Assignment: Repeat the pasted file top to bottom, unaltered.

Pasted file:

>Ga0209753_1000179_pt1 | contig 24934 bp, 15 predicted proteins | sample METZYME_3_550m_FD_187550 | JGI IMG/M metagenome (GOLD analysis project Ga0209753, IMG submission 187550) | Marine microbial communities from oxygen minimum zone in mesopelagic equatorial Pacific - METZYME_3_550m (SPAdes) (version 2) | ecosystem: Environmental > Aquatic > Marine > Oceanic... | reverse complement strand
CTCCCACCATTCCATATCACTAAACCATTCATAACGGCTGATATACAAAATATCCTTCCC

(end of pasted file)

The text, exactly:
>Ga0209753_1000179_pt1 | contig 24934 bp, 15 predicted proteins | sample METZYME_3_550m_FD_187550 | JGI IMG/M metagenome (GOLD analysis project Ga0209753, IMG submission 187550) | Marine microbial communities from oxygen minimum zone in mesopelagic equatorial Pacific - METZYME_3_550m (SPAdes) (version 2) | ecosystem: Environmental > Aquatic > Marine > Oceanic... | reverse complement strand
CTCCCACCATTCCATATCACTAAACCATTCATAACGGCTGATATACAAAATATCCTTCCC